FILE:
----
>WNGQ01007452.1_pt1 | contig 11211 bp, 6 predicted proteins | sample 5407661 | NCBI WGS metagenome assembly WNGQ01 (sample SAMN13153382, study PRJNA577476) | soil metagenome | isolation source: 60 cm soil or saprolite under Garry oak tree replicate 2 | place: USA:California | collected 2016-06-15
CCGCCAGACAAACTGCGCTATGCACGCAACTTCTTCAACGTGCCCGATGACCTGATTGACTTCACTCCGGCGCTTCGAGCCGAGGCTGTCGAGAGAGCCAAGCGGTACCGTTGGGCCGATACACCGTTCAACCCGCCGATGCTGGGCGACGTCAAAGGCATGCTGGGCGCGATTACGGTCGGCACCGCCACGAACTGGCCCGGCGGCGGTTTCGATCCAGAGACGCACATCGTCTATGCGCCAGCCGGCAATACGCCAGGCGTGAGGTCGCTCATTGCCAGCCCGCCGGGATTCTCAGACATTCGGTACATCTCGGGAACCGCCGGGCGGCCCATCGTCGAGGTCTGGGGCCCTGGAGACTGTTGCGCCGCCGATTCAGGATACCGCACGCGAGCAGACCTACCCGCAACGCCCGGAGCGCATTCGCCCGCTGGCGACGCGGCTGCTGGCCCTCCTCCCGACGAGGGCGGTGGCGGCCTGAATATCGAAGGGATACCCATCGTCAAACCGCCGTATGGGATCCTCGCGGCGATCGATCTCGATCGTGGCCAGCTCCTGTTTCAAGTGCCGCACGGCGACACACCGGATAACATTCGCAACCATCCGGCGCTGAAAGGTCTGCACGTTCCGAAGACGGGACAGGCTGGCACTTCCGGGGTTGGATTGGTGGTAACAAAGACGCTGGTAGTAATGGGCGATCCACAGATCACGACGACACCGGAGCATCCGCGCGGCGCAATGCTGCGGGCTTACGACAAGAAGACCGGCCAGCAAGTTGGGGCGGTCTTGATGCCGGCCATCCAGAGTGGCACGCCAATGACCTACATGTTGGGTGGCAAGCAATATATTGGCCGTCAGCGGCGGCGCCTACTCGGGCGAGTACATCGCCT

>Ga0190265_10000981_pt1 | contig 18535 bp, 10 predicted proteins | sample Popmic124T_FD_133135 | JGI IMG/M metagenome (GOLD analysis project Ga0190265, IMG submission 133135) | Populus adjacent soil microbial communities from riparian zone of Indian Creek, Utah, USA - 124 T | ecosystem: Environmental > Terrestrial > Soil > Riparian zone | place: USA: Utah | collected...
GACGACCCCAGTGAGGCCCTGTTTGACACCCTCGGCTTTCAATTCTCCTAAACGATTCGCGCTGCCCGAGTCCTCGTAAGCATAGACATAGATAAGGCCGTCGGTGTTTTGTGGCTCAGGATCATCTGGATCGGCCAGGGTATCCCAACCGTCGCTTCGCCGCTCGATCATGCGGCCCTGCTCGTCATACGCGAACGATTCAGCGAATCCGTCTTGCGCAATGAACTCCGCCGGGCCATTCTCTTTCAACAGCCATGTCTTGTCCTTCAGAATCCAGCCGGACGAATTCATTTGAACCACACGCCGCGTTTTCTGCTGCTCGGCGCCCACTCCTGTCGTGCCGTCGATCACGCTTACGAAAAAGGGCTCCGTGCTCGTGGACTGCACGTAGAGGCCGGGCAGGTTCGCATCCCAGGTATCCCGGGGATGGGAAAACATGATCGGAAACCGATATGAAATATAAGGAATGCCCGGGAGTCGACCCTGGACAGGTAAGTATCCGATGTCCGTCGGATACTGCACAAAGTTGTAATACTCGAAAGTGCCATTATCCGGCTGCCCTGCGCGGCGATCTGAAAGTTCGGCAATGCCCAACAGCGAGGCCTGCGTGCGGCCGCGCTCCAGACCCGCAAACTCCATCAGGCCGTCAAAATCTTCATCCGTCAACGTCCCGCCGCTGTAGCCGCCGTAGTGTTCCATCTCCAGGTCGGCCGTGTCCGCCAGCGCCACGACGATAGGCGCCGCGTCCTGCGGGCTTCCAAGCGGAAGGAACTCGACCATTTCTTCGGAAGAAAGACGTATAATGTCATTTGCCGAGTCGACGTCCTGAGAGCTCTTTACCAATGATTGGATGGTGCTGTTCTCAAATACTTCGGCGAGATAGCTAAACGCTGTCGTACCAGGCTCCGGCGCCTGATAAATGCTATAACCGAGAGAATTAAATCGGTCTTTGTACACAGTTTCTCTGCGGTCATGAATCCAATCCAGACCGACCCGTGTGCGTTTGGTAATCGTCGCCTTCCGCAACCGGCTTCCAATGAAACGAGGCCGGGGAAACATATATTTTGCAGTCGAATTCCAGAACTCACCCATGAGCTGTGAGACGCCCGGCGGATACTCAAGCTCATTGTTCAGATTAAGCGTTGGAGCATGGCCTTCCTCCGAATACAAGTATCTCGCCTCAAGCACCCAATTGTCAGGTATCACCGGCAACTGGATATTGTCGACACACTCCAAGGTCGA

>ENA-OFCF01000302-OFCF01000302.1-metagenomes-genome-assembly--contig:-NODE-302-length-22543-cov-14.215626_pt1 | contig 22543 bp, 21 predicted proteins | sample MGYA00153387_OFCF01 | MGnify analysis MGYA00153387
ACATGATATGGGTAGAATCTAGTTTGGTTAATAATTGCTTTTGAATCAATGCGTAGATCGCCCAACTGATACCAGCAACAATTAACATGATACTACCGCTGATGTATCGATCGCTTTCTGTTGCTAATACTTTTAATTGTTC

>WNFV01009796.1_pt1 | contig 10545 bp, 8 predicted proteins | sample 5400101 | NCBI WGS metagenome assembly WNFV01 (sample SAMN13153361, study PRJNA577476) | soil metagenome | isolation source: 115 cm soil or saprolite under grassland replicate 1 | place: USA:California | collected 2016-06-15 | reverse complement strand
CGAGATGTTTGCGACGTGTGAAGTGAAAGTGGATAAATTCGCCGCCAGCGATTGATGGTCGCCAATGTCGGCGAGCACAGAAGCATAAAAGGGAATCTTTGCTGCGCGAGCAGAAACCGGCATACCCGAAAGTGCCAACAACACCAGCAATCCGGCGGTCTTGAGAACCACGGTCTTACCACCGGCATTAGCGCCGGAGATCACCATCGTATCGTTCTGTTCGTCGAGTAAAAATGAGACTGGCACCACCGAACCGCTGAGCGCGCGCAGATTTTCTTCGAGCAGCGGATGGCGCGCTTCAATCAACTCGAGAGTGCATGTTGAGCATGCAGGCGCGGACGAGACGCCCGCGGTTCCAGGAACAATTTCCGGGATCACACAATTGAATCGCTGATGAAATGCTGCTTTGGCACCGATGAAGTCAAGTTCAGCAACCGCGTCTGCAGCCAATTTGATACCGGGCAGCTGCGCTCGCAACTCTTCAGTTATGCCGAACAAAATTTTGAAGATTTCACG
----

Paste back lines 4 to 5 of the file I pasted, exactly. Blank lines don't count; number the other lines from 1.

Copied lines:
GACGACCCCAGTGAGGCCCTGTTTGACACCCTCGGCTTTCAATTCTCCTAAACGATTCGCGCTGCCCGAGTCCTCGTAAGCATAGACATAGATAAGGCCGTCGGTGTTTTGTGGCTCAGGATCATCTGGATCGGCCAGGGTATCCCAACCGTCGCTTCGCCGCTCGATCATGCGGCCCTGCTCGTCATACGCGAACGATTCAGCGAATCCGTCTTGCGCAATGAACTCCGCCGGGCCATTCTCTTTCAACAGCCATGTCTTGTCCTTCAGAATCCAGCCGGACGAATTCATTTGAACCACACGCCGCGTTTTCTGCTGCTCGGCGCCCACTCCTGTCGTGCCGTCGATCACGCTTACGAAAAAGGGCTCCGTGCTCGTGGACTGCACGTAGAGGCCGGGCAGGTTCGCATCCCAGGTATCCCGGGGATGGGAAAACATGATCGGAAACCGATATGAAATATAAGGAATGCCCGGGAGTCGACCCTGGACAGGTAAGTATCCGATGTCCGTCGGATACTGCACAAAGTTGTAATACTCGAAAGTGCCATTATCCGGCTGCCCTGCGCGGCGATCTGAAAGTTCGGCAATGCCCAACAGCGAGGCCTGCGTGCGGCCGCGCTCCAGACCCGCAAACTCCATCAGGCCGTCAAAATCTTCATCCGTCAACGTCCCGCCGCTGTAGCCGCCGTAGTGTTCCATCTCCAGGTCGGCCGTGTCCGCCAGCGCCACGACGATAGGCGCCGCGTCCTGCGGGCTTCCAAGCGGAAGGAACTCGACCATTTCTTCGGAAGAAAGACGTATAATGTCATTTGCCGAGTCGACGTCCTGAGAGCTCTTTACCAATGATTGGATGGTGCTGTTCTCAAATACTTCGGCGAGATAGCTAAACGCTGTCGTACCAGGCTCCGGCGCCTGATAAATGCTATAACCGAGAGAATTAAATCGGTCTTTGTACACAGTTTCTCTGCGGTCATGAATCCAATCCAGACCGACCCGTGTGCGTTTGGTAATCGTCGCCTTCCGCAACCGGCTTCCAATGAAACGAGGCCGGGGAAACATATATTTTGCAGTCGAATTCCAGAACTCACCCATGAGCTGTGAGACGCCCGGCGGATACTCAAGCTCATTGTTCAGATTAAGCGTTGGAGCATGGCCTTCCTCCGAATACAAGTATCTCGCCTCAAGCACCCAATTGTCAGGTATCACCGGCAACTGGATATTGTCGACACACTCCAAGGTCGA

>ENA-OFCF01000302-OFCF01000302.1-metagenomes-genome-assembly--contig:-NODE-302-length-22543-cov-14.215626_pt1 | contig 22543 bp, 21 predicted proteins | sample MGYA00153387_OFCF01 | MGnify analysis MGYA00153387